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    I just want to clarify that usually if you wear a streamer around your neck (which you can just tuck under your shirt) then it should usually work with either iPhone or Android phones. You don't need to shell out money for an iPhone if you already have an Android phone with Bluetooth. And the streamer may have a mic built in to it so you can leave your phone in your pocket and just hit a button on the streamer to answer phone calls. Or the streamer may need a mic clip attached to it. Basically the streamer is the interface between your phone and your HAs.

    If you want to avoid this streamer interface, there are a few brands/models that now support direct streaming from iPhones (or iPads, iPods, etc) to your HAs directly, without going through a streamer. But as far as I know, this setup only works with iPhones right now and not Android phones. That is because the Apple already has a proprietary Bluetooth Low Energy protocol on their iPhones that the HA mfgs use to enable direct streaming. Eventually when there's a Bluetooth Low Energy standard created and adopted by Android phones (and even Apple iPhones), then HA mfgs will be able to use it for direct streaming with all phones. But the bottom line is that you'll need to buy an iPhone at the current time, along with an HA that supports direct streaming to iPhones, if direct streaming is what you want.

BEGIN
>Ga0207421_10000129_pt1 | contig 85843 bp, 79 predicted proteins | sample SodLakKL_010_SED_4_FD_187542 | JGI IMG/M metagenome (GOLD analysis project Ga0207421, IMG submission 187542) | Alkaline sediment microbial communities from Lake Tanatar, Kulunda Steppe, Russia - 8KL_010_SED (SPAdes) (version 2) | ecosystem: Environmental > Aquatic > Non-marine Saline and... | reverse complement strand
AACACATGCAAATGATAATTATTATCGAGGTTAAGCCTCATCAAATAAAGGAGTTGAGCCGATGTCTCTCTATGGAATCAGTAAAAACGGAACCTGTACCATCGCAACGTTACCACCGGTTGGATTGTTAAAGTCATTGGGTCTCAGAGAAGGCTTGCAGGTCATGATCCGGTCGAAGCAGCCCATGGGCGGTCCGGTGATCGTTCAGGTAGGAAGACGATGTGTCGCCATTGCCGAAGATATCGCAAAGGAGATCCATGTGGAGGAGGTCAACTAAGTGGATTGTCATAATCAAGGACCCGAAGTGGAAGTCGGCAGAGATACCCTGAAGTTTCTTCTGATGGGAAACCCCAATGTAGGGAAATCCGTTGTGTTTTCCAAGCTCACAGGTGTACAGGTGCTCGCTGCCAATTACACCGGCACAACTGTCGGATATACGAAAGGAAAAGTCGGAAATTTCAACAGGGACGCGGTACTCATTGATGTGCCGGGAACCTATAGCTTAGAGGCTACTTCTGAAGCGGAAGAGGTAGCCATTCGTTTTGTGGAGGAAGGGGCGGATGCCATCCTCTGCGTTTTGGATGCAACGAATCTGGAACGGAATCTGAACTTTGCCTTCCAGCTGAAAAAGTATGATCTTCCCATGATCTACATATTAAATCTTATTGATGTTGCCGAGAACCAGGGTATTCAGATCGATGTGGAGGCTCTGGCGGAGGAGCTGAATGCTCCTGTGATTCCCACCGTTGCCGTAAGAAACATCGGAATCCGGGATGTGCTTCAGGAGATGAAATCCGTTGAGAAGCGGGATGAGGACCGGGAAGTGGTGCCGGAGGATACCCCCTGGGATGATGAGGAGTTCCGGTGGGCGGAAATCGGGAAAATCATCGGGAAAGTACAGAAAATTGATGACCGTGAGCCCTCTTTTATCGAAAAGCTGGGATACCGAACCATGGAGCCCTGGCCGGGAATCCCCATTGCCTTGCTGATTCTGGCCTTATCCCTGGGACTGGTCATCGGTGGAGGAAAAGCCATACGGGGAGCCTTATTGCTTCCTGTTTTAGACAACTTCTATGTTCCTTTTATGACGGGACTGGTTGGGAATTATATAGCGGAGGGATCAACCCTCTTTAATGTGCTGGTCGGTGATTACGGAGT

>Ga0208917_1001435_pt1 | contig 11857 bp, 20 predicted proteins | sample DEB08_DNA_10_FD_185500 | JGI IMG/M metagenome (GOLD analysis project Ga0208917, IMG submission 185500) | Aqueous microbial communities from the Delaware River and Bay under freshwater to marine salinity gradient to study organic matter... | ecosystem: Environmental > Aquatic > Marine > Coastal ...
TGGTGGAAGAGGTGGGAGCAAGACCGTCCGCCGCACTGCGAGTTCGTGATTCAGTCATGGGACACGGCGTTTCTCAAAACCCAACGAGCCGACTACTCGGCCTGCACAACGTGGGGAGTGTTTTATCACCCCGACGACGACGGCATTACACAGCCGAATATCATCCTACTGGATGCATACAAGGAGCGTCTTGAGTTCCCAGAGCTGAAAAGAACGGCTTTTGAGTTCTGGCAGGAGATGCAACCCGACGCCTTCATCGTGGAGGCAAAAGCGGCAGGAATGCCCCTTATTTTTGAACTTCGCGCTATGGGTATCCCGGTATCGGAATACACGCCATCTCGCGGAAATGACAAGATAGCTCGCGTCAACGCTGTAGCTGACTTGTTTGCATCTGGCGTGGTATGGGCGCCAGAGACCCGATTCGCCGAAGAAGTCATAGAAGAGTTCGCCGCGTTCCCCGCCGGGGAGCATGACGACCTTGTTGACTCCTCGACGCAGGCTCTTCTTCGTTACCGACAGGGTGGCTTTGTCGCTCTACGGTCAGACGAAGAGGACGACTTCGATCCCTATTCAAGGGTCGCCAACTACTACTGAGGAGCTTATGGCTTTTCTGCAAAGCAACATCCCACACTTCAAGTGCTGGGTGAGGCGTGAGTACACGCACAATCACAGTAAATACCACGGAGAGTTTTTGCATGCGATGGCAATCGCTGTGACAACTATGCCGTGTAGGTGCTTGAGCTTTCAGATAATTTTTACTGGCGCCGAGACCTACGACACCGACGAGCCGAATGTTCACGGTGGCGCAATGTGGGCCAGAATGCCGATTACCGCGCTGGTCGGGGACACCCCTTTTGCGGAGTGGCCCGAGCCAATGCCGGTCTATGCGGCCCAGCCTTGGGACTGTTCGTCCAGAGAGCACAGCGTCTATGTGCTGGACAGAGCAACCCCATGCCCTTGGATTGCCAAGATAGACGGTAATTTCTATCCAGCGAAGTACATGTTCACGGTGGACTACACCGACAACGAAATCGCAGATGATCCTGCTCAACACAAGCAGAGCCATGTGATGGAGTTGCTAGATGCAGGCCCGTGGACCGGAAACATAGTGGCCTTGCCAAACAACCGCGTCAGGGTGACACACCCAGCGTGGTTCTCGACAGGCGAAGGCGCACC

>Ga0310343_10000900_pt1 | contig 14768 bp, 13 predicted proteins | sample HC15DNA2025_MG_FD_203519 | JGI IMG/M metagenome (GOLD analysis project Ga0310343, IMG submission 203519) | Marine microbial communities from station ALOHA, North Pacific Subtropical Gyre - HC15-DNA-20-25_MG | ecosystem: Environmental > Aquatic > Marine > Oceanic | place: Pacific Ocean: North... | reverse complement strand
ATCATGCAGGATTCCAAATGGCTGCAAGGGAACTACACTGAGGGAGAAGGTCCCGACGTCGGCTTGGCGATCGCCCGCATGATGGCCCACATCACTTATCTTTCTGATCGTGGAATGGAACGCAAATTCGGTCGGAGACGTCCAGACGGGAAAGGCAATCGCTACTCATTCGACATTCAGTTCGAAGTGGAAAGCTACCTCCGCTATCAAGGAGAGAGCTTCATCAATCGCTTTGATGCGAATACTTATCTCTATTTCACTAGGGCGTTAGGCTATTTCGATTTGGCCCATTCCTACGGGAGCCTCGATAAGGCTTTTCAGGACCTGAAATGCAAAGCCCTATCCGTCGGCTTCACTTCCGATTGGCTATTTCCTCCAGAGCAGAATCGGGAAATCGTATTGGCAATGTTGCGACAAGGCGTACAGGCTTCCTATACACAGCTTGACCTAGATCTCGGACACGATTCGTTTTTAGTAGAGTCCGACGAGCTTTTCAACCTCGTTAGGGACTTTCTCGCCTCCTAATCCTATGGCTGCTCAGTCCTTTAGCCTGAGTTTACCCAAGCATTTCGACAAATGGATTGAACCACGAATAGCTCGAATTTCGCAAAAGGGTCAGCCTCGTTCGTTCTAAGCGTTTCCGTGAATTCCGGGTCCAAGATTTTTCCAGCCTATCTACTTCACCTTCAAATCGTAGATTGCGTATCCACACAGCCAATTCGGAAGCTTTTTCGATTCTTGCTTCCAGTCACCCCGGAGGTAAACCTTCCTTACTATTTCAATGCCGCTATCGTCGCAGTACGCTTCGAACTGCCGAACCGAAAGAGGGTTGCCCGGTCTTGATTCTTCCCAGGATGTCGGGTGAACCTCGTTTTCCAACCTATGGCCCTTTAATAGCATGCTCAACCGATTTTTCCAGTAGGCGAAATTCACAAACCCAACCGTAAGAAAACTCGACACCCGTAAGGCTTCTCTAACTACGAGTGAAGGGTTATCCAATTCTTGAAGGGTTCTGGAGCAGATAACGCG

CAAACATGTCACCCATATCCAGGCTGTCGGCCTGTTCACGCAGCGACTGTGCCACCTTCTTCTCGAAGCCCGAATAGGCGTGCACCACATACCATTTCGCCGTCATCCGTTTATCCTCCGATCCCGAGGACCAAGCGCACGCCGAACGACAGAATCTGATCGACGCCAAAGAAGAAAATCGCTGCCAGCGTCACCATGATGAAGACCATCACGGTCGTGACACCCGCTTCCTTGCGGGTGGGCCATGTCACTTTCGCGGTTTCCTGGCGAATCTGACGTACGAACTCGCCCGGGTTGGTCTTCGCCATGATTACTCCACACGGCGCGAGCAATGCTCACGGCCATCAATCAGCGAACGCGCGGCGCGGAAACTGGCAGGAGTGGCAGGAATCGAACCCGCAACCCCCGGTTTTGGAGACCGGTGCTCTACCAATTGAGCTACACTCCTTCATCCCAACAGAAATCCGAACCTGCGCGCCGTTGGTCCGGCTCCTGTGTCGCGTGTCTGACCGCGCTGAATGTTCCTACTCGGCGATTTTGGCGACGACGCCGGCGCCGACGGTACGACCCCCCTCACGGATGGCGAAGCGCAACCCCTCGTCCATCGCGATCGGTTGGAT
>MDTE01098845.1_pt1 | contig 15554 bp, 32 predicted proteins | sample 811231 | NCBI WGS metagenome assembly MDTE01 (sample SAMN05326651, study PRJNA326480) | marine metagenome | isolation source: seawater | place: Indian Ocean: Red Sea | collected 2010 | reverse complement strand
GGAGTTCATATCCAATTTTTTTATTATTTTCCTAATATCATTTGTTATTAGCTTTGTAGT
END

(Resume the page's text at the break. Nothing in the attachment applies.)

Direct streaming is nice but not all that convenient because it's only for listening and you still need to pick up the phone and answer it and hold the phone's mic up near your mouth for talking. With a streamer worn around your neck, especially if there's a built-in mic in it already, then you can leave your phone in your pocket and just answer the phone by clicking a button on your streamer and carry on your conversation with the phone in your pocket.